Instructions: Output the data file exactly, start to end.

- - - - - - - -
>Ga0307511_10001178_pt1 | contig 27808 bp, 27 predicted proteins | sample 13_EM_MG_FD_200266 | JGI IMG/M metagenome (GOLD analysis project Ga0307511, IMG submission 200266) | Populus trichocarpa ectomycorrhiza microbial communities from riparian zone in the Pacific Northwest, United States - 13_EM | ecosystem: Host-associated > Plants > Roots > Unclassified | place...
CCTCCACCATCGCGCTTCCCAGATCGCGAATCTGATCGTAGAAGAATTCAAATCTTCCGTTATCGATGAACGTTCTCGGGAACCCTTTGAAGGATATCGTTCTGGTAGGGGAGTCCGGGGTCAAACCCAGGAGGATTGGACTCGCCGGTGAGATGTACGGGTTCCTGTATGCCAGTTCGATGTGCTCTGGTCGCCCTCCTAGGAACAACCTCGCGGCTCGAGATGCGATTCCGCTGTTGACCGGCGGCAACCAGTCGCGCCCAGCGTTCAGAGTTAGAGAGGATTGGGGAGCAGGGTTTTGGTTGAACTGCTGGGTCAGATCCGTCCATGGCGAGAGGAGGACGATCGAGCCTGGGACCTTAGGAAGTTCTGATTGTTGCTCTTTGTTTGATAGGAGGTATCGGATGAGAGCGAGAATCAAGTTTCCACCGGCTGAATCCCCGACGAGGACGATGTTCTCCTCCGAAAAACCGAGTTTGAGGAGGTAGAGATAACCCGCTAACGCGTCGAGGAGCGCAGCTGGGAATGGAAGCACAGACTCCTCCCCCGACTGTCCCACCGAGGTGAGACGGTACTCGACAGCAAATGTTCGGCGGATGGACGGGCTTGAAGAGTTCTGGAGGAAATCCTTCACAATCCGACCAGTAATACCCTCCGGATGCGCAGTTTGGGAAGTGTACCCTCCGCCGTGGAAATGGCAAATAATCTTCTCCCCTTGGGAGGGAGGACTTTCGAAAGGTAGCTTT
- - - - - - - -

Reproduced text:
>Ga0307511_10001178_pt1 | contig 27808 bp, 27 predicted proteins | sample 13_EM_MG_FD_200266 | JGI IMG/M metagenome (GOLD analysis project Ga0307511, IMG submission 200266) | Populus trichocarpa ectomycorrhiza microbial communities from riparian zone in the Pacific Northwest, United States - 13_EM | ecosystem: Host-associated > Plants > Roots > Unclassified | place...
CCTCCACCATCGCGCTTCCCAGATCGCGAATCTGATCGTAGAAGAATTCAAATCTTCCGTTATCGATGAACGTTCTCGGGAACCCTTTGAAGGATATCGTTCTGGTAGGGGAGTCCGGGGTCAAACCCAGGAGGATTGGACTCGCCGGTGAGATGTACGGGTTCCTGTATGCCAGTTCGATGTGCTCTGGTCGCCCTCCTAGGAACAACCTCGCGGCTCGAGATGCGATTCCGCTGTTGACCGGCGGCAACCAGTCGCGCCCAGCGTTCAGAGTTAGAGAGGATTGGGGAGCAGGGTTTTGGTTGAACTGCTGGGTCAGATCCGTCCATGGCGAGAGGAGGACGATCGAGCCTGGGACCTTAGGAAGTTCTGATTGTTGCTCTTTGTTTGATAGGAGGTATCGGATGAGAGCGAGAATCAAGTTTCCACCGGCTGAATCCCCGACGAGGACGATGTTCTCCTCCGAAAAACCGAGTTTGAGGAGGTAGAGATAACCCGCTAACGCGTCGAGGAGCGCAGCTGGGAATGGAAGCACAGACTCCTCCCCCGACTGTCCCACCGAGGTGAGACGGTACTCGACAGCAAATGTTCGGCGGATGGACGGGCTTGAAGAGTTCTGGAGGAAATCCTTCACAATCCGACCAGTAATACCCTCCGGATGCGCAGTTTGGGAAGTGTACCCTCCGCCGTGGAAATGGCAAATAATCTTCTCCCCTTGGGAGGGAGGACTTTCGAAAGGTAGCTTT